Tesla  Offline
Member
Joined: Jun 2004
Posts: 1,273
Sacramento, CA
Greg...

That XHHW-2 stuff is creeping in all over the place.

I first saw it with aluminum feeders. Now, it's popping up around stranded copper, from time to time.



Tesla
Re: MC cable in a damp location [Re: George Little] #209708
04/19/13 02:41 PM
04/19/13 02:41 PM
HotLine1  Offline

Member
Joined: Apr 2002
Posts: 6,918
Brick, NJ USA
George:
Are you refering to the sheath, or the conductor insulation?



John
Re: MC cable in a damp location [Re: George Little] #209709
04/19/13 03:23 PM
04/19/13 03:23 PM
G
gfretwell  Offline

Member
Joined: Jul 2004
Posts: 9,166
Estero,Fl,usa
The aluminum armor is considered suitable for wet locations if the wrapper and conductors are wet rated. I understand that salt air can eat it but when you are talking about the sea shore, galvanized rigid metal is not that great either.


Greg Fretwell
Re: MC cable in a damp location [Re: George Little] #209710
04/19/13 06:11 PM
04/19/13 06:11 PM
T
Tesla  Offline
Member
Joined: Jun 2004
Posts: 1,273
Sacramento, CA
Greg...

Carrying that thought further, any aluminum bussing installed near the ocean is at hazard for AlCl3 'rust.'

Aluminum is normally considered 'rust proof' because run-away corrosion does not occur -- unless chloride ions are present.

But, aluminum is, in fact, prone to ultra-rapid 'rusting' / oxidation. Bare aluminum metal oxidizes promptly in air. It acquires a THIN coat of Al2O3 -- aka alumina. It's so thin that you can see right through it. Unlike iron oxide rust, alumina expands to lock up tight, creating an air tight seal.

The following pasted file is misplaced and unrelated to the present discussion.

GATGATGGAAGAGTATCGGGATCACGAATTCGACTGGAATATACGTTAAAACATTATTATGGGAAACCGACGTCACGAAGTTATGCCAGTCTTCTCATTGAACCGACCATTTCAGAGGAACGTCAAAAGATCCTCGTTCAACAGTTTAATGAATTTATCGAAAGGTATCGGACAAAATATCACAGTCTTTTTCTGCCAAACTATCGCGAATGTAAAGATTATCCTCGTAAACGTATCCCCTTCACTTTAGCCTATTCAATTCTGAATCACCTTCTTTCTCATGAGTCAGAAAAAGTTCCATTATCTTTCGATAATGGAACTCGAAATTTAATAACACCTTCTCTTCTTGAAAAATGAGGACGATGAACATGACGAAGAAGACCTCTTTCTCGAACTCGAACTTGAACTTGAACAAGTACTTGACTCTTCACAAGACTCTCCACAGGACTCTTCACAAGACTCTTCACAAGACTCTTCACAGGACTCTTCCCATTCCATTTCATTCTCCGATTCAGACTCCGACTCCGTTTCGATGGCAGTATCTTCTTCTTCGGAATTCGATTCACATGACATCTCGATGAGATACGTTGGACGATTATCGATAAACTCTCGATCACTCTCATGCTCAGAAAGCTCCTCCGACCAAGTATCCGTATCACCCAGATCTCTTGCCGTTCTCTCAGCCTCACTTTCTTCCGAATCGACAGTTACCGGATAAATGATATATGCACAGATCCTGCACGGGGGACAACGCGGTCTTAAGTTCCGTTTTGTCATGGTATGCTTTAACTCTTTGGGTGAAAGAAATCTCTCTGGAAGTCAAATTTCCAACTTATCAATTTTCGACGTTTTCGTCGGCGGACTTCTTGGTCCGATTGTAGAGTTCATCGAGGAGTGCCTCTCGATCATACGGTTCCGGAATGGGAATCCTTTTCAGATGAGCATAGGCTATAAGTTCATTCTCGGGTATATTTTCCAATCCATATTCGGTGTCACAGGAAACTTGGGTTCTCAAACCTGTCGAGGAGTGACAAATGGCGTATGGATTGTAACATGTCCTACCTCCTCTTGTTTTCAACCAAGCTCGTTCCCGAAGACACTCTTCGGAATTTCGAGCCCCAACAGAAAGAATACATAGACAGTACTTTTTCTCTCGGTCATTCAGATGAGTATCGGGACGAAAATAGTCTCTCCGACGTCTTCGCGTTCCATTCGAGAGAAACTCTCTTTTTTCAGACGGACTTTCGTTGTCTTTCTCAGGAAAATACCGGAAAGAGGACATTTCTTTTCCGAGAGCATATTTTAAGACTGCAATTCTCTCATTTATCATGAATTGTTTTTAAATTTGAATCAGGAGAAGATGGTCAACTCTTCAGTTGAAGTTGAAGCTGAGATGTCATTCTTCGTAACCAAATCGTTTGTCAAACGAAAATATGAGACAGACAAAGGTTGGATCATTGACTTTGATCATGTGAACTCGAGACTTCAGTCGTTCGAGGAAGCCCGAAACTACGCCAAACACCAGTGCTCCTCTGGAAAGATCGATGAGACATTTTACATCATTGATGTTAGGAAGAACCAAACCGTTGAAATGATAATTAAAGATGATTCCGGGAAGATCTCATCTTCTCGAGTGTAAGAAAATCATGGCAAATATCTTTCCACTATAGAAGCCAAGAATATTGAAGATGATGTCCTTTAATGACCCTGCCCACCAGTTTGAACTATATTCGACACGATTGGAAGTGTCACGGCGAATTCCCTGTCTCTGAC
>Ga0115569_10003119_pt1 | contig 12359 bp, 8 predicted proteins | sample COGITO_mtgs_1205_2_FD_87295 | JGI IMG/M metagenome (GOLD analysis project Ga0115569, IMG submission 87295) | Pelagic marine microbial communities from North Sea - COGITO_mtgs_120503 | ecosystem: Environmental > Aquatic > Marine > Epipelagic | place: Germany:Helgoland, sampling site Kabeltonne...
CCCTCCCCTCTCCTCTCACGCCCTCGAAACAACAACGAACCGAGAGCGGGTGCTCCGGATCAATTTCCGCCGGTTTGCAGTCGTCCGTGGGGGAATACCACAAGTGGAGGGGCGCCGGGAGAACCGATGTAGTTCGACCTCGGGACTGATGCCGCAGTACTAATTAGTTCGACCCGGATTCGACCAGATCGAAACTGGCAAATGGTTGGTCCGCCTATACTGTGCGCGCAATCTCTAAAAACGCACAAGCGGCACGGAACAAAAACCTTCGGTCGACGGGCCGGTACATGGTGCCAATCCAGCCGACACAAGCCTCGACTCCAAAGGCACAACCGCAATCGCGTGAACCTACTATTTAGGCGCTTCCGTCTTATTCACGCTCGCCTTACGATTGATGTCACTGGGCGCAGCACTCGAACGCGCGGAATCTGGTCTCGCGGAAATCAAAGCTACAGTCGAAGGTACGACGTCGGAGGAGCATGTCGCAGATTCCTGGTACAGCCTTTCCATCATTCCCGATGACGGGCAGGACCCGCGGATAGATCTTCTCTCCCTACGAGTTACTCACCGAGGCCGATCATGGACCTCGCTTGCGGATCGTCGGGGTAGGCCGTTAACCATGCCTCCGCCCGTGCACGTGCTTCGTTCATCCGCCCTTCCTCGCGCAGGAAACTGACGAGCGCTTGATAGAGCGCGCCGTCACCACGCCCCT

If salt air is misting in, the chlorine displaces the oxygen in the alumina. Now the metal loses its sheild. AlCl3 shrinks like common rust. Given enough time, aluminum metal becomes pitted -- with cruddy AlCl3 ( it's yellow ) crystals at the surface.

I've witnessed bussing that's picked up a 3 volt drop right at the rails (under load) over a twenty-year period.

The solution is to kill power, buff the crud off the rails, clean the breaker-rail contacts and re-assemble.

Where it's an issue, copper bussing is worth the premium. Copper does not rapidly react with salt air like aluminum.

This issue is why aluminum can't be totally trusted below grade. Some American soils are absolutely laden with old ocean salts. (Nevada, California, Utah, Arizona,...) So you can't trust aluminum to stay bonded as part of a GEC system.



Tesla
Page 1 of 2 1 2

Featured:

2017 Master Electrician Exam Preparation Combos
2017 NEC Electrician
Exam Prep Combos:
Master / Journeyman

 

Member Spotlight
waymag
waymag
dallas, texas, USA
Posts: 67
Joined: January 2002
Show All Member Profiles 
Top Posters(30 Days)
Admin 20
sparky 16
Potseal 15
Popular Topics(Views)
243,576 Are you busy
180,374 Re: Forum
170,852 Need opinion
Powered by UBB.threads™ PHP Forum Software 7.6.1
(Release build 20180101)
Page Time: 0.019s Queries: 16 (0.003s) Memory: 1.0245 MB (Peak: 1.2064 MB) Zlib enabled. Server Time: 2018-01-21 14:35:51 UTC